What is mesothelioma?
In the United States, there are roughly 3,000 new cases diagnosed each year. Exposure to asbestos is the main risk factor for developing this disease, and men tend to be more commonly affected— a fact that most likely correlates with men holding jobs where they are more likely to come in contact with it.1
The term “asbestos” refers to a group of fibrous minerals known for their heat and corrosion resistance that in the past, were often used in a variety of products such as insulation, tiles, patching compounds, and more.1 When disturbed, asbestos can shed many tiny airborne particles which can be unknowingly inhaled or swallowed. An individual might not develop symptoms of mesothelioma until 20 or more years after initial contact, and most people develop the disease after the age of 65.1 Additional information on mesothelioma.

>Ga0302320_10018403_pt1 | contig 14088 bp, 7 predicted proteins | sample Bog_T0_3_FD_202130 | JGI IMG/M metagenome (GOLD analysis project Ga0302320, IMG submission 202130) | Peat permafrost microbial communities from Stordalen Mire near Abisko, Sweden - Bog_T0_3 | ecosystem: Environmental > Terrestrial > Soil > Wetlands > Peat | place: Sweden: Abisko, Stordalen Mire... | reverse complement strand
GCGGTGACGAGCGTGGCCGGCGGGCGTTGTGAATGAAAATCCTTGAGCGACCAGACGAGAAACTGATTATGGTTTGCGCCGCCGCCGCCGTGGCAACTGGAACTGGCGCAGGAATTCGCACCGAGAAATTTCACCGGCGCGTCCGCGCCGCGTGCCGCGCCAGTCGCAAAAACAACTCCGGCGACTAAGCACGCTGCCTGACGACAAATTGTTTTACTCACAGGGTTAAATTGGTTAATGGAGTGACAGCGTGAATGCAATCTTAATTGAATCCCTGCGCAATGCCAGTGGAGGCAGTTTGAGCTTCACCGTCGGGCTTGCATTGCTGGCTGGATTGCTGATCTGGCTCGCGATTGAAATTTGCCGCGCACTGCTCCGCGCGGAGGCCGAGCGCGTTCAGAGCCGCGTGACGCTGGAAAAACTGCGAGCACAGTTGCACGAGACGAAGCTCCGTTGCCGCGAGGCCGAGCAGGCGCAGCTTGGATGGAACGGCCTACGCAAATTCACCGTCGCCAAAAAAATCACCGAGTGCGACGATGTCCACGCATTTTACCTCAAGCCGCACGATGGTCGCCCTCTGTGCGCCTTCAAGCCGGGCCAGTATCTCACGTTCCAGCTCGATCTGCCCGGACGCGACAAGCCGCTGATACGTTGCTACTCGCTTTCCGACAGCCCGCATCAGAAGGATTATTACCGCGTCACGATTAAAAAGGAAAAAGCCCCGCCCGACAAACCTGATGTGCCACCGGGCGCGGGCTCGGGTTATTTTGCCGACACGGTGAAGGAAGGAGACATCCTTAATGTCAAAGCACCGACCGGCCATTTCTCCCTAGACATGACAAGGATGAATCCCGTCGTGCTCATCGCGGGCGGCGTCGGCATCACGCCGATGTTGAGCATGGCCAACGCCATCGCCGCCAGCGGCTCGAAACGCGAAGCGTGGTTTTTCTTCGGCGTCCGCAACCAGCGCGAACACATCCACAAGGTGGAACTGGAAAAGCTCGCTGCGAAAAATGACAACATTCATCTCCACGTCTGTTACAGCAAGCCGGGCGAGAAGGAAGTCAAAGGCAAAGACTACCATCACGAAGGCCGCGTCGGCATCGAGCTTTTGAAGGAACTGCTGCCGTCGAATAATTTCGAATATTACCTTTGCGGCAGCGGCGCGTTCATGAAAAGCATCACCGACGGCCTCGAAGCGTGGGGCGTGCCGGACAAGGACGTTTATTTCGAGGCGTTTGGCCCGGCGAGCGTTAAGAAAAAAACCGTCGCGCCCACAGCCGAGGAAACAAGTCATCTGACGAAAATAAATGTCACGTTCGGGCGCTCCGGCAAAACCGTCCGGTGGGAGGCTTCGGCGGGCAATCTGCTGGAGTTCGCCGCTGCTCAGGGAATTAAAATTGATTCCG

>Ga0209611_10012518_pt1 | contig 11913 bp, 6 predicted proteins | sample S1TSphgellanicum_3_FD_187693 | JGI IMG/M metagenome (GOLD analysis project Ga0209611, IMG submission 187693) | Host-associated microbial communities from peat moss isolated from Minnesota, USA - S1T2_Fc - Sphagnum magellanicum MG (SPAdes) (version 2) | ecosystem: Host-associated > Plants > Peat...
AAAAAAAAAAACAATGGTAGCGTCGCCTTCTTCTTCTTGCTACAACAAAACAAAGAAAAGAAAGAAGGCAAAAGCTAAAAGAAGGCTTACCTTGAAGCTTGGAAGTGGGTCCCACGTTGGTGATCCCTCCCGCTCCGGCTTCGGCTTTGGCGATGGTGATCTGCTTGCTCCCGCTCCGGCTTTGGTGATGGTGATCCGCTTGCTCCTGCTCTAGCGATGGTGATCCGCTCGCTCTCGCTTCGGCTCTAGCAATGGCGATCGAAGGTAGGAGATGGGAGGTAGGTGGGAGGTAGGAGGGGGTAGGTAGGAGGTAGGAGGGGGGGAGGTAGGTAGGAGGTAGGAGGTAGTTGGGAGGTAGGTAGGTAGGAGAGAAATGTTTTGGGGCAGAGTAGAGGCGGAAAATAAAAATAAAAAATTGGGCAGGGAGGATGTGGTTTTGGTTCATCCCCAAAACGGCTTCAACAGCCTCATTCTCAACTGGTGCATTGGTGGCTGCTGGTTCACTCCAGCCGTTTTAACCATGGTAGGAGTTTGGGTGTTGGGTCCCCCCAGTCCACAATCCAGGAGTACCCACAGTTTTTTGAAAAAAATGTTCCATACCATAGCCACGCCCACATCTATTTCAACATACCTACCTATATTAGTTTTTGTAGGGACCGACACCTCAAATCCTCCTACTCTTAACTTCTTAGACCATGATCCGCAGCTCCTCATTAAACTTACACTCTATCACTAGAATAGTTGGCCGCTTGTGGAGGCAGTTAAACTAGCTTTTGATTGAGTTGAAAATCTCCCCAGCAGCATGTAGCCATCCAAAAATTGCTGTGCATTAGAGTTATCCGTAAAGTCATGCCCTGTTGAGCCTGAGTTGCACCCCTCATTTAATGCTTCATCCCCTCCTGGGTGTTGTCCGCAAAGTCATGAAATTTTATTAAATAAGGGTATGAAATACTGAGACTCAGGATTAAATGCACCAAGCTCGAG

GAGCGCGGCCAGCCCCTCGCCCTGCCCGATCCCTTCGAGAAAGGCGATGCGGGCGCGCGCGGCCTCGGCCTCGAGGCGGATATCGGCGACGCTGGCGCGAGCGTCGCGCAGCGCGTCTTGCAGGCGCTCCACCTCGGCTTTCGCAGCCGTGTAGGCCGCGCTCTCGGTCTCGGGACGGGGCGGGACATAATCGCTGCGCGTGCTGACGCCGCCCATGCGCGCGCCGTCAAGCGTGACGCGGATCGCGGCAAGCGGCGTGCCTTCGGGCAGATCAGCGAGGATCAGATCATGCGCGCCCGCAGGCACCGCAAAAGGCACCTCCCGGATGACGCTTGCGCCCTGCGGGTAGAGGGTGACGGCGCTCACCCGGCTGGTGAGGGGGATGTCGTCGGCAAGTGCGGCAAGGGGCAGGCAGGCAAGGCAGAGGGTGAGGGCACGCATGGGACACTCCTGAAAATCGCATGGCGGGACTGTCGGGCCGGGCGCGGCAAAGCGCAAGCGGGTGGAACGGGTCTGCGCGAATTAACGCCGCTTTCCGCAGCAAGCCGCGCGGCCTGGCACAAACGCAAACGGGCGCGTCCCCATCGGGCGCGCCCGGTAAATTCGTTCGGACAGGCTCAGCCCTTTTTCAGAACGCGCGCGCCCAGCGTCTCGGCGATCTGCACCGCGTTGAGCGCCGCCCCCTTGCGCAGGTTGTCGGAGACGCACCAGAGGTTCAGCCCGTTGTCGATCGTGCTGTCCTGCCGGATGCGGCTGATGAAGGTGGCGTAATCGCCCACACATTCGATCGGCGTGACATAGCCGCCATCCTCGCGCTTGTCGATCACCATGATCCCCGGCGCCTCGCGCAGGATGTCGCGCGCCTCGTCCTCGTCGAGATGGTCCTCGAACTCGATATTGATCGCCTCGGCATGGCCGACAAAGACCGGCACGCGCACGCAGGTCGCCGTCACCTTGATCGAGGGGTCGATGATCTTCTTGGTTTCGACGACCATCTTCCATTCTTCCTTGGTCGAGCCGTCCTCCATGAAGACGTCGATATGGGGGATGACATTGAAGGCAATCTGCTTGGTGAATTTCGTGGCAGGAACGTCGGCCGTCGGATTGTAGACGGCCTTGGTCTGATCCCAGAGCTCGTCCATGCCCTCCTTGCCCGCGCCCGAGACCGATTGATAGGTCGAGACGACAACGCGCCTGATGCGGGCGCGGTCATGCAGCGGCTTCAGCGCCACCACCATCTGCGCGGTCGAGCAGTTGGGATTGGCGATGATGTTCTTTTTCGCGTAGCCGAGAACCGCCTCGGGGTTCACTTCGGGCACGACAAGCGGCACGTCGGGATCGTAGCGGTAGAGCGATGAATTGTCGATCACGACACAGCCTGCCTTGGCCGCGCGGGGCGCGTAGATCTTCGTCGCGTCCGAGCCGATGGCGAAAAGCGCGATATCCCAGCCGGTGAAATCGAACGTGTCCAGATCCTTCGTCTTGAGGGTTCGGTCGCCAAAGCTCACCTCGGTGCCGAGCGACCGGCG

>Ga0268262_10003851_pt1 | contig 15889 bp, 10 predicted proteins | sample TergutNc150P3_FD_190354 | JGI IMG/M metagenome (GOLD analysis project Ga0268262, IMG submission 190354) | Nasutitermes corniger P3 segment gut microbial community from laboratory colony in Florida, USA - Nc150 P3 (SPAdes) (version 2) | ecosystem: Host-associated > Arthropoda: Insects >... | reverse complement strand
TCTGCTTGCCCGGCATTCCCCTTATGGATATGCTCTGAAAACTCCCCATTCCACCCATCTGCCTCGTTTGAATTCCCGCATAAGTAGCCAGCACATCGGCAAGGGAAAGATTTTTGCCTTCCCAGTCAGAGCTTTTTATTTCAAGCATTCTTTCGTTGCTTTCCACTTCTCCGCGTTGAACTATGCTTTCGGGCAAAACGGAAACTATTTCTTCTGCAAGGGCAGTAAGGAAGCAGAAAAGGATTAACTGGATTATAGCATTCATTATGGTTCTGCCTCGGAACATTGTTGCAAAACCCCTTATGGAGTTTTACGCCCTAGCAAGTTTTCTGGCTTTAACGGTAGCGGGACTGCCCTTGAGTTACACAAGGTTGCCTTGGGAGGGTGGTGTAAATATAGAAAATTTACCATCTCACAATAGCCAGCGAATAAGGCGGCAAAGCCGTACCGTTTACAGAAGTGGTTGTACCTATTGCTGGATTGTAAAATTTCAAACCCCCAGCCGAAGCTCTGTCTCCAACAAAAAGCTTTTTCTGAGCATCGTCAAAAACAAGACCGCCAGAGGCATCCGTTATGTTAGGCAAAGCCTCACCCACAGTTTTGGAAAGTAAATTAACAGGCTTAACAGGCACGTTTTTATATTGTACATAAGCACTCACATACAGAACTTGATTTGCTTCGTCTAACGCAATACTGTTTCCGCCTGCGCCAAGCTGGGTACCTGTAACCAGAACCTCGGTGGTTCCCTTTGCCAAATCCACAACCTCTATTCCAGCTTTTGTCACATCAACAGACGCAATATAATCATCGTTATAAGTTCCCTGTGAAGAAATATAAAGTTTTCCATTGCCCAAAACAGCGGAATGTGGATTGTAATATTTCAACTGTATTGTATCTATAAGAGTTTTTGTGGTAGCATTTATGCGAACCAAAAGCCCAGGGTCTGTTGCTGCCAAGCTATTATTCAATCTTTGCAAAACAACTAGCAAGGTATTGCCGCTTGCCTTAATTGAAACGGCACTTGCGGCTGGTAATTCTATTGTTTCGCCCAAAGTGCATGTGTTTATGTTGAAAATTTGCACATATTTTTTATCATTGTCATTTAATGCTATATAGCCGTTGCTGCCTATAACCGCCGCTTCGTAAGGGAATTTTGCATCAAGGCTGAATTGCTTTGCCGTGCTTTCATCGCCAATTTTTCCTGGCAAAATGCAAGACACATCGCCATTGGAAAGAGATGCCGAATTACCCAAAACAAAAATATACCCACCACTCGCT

TCGA's mesothelioma project was an international collaborative effort between TCGA, the Wellcome Trust Sanger Institute, and the University of Western Australia. The study was also part of an effort to characterize rare tumor types.
What have TCGA researchers learned about mesothelioma?
- Defined multiple histology-independent, prognostic subtypes of mesothelioma from an integrative analysis of 74 cases of the disease.
- Identified a novel genomic subtype accounting for about 3% of samples with:
- TP53 and SETDB1 mutations
- Genomic "near haploidization", or loss of one copy of nearly all chromosomes
- Alterations to known cancer gene BAP1, present in over half of cases studied, may affect transcription factor activity and perturb immune signaling.
- The immune checkpoint gene VISTA, strongly expressed in epithelioid mesothelioma, may be restraining anti-tumor immune responses in some cases.